Russia upgrades grain hopes, despite dryness fears
By - Published 22/05/2014

Russia's agriculture minister raised the country's official forecast for its grains harvest, despite the dryness in Central and Volga Valley regions which has raised concerns among some other commentators.

Nikolai Fyodorov pegged Russian grains production this year at 100m tonnes, up from a previous forecast of 95m-98m tonnes.

A harvest at this level would also represent a significant increase on last year's 92.4m-tonne result.

And Mr Fyodorov downplayed in his revision a contribution from Crimea, which Russia annexed two months ago, but which analysis group SovEcon cited this week as behind a 2m-tonne upgrade, to 90m tonnes, in its estimate for this year's harvest.

"As for Crimea, there's a drought there now," Mr Fyodorov said.

"We are not counting on Crimea. It is an experimental region for us at the moment."

'Drought and heat stress'

In fact, "most private sector forecasters are looking for a crop of 92m-95m tonnes, similar to last year," Richard Feltes at Chicago broker RJ O'Brien said.

Many observers are concerned with a dearth of rainfall in Central and Volga Valley regions and, further south, in some parts of North Caucasus, a major source of grain export supplies.

At Martell Crop Projections, Gail Martell cautioned that "in southern Russia, prospects have worsened from intensifying drought and heat stress", with temperatures reaching 90s Fahrenheit (32-34 Celsius).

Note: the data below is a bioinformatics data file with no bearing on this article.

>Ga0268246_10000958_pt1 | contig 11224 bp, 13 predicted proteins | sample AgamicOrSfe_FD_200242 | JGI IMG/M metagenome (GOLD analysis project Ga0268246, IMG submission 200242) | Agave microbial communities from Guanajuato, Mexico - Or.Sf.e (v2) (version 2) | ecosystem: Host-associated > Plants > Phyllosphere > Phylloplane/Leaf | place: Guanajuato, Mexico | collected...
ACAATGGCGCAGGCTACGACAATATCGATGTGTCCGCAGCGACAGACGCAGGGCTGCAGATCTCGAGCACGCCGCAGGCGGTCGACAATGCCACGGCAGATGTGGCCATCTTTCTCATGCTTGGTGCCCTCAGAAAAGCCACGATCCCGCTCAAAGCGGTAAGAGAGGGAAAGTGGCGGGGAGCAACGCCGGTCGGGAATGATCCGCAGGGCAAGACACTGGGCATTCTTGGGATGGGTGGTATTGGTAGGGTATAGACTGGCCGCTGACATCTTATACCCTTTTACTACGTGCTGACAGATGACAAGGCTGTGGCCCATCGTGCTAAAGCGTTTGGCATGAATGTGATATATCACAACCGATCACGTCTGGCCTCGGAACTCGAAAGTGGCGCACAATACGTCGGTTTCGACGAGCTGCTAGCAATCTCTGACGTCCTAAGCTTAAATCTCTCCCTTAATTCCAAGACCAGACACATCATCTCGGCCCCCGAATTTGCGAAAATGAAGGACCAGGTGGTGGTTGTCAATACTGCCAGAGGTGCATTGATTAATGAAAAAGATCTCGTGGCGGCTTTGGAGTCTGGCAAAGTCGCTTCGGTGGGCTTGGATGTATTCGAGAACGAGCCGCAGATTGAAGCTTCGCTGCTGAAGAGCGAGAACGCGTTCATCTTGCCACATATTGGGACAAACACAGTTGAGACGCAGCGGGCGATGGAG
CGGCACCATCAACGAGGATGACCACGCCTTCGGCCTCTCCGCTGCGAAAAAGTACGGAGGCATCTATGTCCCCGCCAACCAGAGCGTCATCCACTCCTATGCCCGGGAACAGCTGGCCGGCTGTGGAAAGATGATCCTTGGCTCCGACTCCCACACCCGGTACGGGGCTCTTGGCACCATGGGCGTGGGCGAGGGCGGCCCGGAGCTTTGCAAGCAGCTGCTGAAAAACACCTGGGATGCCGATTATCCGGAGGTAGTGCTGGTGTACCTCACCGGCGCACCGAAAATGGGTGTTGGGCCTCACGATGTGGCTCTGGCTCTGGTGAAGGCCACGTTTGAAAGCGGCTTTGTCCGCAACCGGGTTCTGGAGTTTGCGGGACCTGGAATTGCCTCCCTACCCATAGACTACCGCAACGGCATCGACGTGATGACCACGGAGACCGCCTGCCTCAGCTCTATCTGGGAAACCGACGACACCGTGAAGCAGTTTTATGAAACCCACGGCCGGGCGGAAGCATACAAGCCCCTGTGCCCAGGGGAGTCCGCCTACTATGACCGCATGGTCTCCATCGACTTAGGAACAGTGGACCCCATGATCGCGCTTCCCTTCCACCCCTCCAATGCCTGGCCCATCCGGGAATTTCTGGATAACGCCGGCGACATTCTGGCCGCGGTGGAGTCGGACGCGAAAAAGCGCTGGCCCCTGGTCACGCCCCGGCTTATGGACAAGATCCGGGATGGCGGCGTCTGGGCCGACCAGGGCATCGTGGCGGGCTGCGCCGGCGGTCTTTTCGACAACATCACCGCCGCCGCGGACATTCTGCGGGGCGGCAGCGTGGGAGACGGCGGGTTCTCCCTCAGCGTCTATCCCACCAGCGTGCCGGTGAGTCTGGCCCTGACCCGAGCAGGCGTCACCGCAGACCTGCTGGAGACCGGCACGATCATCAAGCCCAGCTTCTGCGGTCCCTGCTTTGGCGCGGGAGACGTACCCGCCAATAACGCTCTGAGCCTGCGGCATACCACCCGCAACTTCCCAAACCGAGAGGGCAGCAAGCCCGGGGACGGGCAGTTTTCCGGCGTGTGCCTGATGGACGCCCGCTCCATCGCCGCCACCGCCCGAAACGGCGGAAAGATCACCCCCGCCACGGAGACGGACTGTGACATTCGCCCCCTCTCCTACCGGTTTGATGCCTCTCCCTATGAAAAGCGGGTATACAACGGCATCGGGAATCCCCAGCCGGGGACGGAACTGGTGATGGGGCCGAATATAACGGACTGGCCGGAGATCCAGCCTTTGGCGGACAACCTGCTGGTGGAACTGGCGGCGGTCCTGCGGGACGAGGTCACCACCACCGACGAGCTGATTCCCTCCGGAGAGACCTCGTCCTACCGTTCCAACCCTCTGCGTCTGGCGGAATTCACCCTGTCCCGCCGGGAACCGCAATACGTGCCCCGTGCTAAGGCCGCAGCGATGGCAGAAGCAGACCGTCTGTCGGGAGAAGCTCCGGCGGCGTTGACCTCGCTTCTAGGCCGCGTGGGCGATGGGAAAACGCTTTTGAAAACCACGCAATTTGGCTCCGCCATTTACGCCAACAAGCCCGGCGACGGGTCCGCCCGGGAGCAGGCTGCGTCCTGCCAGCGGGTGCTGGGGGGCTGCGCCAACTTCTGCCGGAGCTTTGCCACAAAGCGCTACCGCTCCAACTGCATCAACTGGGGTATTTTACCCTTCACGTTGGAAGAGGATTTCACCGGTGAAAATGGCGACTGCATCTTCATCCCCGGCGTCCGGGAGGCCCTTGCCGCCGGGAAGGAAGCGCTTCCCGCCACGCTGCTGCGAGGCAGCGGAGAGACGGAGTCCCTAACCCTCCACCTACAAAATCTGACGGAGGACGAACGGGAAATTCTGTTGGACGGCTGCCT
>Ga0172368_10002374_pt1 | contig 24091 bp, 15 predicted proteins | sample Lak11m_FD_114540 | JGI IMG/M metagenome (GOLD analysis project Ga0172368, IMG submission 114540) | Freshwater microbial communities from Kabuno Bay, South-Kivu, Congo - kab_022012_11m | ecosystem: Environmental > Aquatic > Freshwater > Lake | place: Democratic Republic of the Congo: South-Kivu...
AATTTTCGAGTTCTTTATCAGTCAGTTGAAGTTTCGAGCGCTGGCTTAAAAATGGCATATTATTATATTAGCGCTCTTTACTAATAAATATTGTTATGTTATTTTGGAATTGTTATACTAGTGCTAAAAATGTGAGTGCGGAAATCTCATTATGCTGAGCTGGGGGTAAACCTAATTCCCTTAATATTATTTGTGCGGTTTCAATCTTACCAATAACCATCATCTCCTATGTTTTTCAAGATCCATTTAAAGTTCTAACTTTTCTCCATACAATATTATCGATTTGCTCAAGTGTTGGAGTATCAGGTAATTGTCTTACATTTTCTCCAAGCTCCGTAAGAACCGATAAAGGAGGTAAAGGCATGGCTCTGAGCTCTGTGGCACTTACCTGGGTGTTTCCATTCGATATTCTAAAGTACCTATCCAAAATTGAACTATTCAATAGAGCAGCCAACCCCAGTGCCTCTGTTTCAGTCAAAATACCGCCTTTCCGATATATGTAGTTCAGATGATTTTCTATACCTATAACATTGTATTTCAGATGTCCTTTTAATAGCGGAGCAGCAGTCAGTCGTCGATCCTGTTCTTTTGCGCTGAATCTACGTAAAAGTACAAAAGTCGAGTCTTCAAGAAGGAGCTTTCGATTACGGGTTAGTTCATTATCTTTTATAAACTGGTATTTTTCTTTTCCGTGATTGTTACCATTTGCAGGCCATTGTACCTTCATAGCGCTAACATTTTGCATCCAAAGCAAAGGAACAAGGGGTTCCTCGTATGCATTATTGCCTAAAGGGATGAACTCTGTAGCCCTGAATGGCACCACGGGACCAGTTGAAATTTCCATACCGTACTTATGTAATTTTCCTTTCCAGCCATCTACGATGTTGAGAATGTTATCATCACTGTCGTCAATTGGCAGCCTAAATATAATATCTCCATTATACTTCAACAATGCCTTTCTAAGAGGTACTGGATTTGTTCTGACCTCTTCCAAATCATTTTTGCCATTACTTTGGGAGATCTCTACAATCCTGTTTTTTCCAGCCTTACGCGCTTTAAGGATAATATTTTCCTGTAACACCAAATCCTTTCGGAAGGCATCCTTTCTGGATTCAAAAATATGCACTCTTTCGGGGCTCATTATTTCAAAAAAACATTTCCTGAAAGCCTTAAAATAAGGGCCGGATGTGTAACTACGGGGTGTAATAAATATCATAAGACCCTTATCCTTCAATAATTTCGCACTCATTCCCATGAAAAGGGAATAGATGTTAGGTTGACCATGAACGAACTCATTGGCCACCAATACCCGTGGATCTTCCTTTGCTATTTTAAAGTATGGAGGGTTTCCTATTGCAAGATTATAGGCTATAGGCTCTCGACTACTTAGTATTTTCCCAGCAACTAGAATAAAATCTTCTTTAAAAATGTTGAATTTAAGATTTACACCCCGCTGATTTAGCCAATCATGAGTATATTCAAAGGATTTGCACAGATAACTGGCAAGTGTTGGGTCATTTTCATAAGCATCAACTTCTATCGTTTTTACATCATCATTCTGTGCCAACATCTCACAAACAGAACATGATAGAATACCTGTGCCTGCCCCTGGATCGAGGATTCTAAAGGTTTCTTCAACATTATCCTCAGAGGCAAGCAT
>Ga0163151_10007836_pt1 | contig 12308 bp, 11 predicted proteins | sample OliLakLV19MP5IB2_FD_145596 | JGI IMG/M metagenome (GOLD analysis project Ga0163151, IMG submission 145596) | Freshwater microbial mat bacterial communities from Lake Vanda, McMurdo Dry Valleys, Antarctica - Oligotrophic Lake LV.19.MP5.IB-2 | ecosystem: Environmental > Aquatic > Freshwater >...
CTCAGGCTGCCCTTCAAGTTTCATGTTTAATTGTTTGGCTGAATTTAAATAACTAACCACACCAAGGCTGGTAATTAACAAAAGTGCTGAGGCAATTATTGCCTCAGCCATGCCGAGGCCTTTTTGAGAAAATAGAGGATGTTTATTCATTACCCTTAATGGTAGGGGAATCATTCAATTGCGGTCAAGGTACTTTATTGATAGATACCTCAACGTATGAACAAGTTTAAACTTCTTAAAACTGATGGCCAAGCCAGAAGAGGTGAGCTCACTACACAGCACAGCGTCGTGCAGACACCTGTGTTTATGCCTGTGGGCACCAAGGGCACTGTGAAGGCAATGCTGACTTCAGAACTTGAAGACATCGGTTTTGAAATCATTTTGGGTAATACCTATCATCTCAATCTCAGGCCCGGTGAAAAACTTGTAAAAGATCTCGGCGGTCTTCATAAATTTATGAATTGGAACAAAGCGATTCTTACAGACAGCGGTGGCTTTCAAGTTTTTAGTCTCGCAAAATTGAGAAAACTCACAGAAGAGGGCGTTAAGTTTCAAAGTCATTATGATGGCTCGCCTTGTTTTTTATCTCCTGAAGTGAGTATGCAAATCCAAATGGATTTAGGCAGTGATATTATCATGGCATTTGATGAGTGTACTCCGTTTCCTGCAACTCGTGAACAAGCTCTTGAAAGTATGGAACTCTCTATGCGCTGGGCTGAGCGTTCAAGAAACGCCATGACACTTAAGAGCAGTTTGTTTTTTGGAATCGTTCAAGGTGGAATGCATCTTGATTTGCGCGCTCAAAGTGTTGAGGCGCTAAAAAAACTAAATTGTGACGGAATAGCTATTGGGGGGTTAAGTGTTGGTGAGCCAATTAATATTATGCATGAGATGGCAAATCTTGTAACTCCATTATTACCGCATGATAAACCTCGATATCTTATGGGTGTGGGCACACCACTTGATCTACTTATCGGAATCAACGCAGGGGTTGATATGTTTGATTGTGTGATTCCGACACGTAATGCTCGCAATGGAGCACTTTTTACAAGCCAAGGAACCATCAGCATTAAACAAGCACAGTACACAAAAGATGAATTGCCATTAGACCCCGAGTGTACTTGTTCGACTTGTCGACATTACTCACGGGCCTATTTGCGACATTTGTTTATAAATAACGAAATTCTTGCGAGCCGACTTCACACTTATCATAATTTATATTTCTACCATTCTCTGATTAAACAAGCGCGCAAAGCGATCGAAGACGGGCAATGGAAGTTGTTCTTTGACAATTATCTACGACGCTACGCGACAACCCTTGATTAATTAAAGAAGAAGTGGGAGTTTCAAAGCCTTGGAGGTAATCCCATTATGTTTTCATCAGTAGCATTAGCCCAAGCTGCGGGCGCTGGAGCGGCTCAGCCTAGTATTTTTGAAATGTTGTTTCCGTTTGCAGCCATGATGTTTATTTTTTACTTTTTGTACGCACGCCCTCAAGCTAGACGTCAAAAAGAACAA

"Rainfall has been negligible over the past month in Russia's four key winter wheat districts - Krasnodar, Stavropol, Rostov and Volgograd."

'Slight improvements will be possible'

Agritel, the Paris-based consultancy with a regional Black Sea operation, said that "questions grow on the south of Russia, where weather forecasts are still dry and hot.

"The water deficit intensifies, and really hot days are forecast," especially this weekend, Agritel said.

"The market will be watchful to this situation."

However, there is some hope of rains next week, with MDA noting a wetter outlook in the six-to-10 day forecast.

"Some slight improvements will be possible next week," the weather service said, if cautioning of discrepancy between weather models.

Furthermore, analysts have pointed to moisture reserves in subsoil, replenished by rains in March, as offering some protection against the current dry spell.

Mr Fyodorov said that "there are some reasons to increase the [grain harvest] forecast today.

"We are monitoring and are adjusting it for growth."

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